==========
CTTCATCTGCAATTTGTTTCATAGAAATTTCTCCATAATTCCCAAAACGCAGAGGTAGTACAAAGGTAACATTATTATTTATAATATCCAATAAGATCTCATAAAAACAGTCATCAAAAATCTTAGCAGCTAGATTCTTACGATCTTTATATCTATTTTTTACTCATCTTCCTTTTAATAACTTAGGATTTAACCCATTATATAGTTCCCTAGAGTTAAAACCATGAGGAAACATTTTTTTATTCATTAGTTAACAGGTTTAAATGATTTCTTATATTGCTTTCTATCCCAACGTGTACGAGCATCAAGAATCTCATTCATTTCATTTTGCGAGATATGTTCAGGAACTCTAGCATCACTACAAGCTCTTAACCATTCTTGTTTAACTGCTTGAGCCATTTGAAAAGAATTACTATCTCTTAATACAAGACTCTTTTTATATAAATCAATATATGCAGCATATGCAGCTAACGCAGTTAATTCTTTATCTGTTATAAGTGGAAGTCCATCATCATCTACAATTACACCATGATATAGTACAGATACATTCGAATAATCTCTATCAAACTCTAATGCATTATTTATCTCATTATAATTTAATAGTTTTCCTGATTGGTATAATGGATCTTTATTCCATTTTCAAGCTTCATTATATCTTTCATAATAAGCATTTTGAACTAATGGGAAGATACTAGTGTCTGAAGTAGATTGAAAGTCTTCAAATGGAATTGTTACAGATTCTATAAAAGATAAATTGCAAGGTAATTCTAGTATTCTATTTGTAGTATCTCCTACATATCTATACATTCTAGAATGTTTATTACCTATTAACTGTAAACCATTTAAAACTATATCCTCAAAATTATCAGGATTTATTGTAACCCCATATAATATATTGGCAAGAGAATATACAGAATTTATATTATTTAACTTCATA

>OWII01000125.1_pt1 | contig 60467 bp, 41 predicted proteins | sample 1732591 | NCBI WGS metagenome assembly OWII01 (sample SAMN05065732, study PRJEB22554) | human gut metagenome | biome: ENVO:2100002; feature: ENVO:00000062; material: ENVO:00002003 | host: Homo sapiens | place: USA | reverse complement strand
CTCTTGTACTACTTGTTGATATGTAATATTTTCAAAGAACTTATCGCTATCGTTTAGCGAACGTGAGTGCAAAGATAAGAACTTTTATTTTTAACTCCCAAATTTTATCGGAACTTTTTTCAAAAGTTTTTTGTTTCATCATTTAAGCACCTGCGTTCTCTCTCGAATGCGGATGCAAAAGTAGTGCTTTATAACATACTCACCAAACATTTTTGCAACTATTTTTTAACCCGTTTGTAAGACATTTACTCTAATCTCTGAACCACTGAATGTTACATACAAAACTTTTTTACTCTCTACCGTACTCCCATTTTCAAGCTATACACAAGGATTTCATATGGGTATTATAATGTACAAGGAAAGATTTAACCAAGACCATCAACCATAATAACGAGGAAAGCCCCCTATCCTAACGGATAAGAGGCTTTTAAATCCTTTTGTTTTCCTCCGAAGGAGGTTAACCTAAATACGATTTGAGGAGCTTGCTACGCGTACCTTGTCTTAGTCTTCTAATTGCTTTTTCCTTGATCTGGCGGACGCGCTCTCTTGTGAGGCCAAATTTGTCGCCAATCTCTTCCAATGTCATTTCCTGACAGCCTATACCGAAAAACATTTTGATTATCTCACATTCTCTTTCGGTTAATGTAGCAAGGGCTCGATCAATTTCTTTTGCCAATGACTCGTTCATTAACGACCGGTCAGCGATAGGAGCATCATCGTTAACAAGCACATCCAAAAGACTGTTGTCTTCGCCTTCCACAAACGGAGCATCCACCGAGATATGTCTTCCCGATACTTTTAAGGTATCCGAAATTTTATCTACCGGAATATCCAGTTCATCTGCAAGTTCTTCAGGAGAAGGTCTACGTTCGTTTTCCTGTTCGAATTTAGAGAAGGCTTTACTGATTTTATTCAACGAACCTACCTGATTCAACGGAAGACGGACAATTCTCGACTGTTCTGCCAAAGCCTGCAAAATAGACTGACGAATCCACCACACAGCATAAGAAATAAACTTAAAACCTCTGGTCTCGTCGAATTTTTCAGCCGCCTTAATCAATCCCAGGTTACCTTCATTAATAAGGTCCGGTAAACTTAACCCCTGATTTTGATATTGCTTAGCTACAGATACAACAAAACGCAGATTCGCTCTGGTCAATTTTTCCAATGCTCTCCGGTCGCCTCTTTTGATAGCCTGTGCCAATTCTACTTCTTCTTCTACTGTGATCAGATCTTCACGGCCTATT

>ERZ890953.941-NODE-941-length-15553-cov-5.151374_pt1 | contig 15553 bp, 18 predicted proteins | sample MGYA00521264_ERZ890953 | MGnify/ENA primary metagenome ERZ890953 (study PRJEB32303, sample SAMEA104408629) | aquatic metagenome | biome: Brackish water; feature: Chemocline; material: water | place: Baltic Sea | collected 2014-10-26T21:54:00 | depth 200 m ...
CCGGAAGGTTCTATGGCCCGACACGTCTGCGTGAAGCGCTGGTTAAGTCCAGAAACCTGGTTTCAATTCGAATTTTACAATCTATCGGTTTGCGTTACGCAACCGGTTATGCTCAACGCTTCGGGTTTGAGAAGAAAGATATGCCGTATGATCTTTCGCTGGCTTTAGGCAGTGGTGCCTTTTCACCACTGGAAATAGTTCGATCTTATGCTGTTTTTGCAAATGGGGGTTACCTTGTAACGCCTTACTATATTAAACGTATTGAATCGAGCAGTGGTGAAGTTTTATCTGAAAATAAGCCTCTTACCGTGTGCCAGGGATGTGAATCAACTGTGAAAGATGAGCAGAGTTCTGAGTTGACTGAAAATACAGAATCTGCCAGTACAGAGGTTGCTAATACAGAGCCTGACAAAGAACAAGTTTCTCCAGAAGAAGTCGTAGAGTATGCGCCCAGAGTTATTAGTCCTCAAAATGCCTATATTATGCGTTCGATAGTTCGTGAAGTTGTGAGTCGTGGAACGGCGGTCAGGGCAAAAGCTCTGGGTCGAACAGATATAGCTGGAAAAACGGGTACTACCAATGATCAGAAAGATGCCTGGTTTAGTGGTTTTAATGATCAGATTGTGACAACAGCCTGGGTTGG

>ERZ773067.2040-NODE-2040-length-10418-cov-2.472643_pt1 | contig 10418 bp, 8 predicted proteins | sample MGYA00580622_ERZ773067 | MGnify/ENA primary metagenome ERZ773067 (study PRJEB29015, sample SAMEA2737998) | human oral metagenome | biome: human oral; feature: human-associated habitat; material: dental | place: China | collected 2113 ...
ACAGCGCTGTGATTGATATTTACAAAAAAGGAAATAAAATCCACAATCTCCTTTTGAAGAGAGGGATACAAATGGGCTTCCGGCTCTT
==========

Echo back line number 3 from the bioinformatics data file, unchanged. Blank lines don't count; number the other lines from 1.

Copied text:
CTCTTGTACTACTTGTTGATATGTAATATTTTCAAAGAACTTATCGCTATCGTTTAGCGAACGTGAGTGCAAAGATAAGAACTTTTATTTTTAACTCCCAAATTTTATCGGAACTTTTTTCAAAAGTTTTTTGTTTCATCATTTAAGCACCTGCGTTCTCTCTCGAATGCGGATGCAAAAGTAGTGCTTTATAACATACTCACCAAACATTTTTGCAACTATTTTTTAACCCGTTTGTAAGACATTTACTCTAATCTCTGAACCACTGAATGTTACATACAAAACTTTTTTACTCTCTACCGTACTCCCATTTTCAAGCTATACACAAGGATTTCATATGGGTATTATAATGTACAAGGAAAGATTTAACCAAGACCATCAACCATAATAACGAGGAAAGCCCCCTATCCTAACGGATAAGAGGCTTTTAAATCCTTTTGTTTTCCTCCGAAGGAGGTTAACCTAAATACGATTTGAGGAGCTTGCTACGCGTACCTTGTCTTAGTCTTCTAATTGCTTTTTCCTTGATCTGGCGGACGCGCTCTCTTGTGAGGCCAAATTTGTCGCCAATCTCTTCCAATGTCATTTCCTGACAGCCTATACCGAAAAACATTTTGATTATCTCACATTCTCTTTCGGTTAATGTAGCAAGGGCTCGATCAATTTCTTTTGCCAATGACTCGTTCATTAACGACCGGTCAGCGATAGGAGCATCATCGTTAACAAGCACATCCAAAAGACTGTTGTCTTCGCCTTCCACAAACGGAGCATCCACCGAGATATGTCTTCCCGATACTTTTAAGGTATCCGAAATTTTATCTACCGGAATATCCAGTTCATCTGCAAGTTCTTCAGGAGAAGGTCTACGTTCGTTTTCCTGTTCGAATTTAGAGAAGGCTTTACTGATTTTATTCAACGAACCTACCTGATTCAACGGAAGACGGACAATTCTCGACTGTTCTGCCAAAGCCTGCAAAATAGACTGACGAATCCACCACACAGCATAAGAAATAAACTTAAAACCTCTGGTCTCGTCGAATTTTTCAGCCGCCTTAATCAATCCCAGGTTACCTTCATTAATAAGGTCCGGTAAACTTAACCCCTGATTTTGATATTGCTTAGCTACAGATACAACAAAACGCAGATTCGCTCTGGTCAATTTTTCCAATGCTCTCCGGTCGCCTCTTTTGATAGCCTGTGCCAATTCTACTTCTTCTTCTACTGTGATCAGATCTTCACGGCCTATT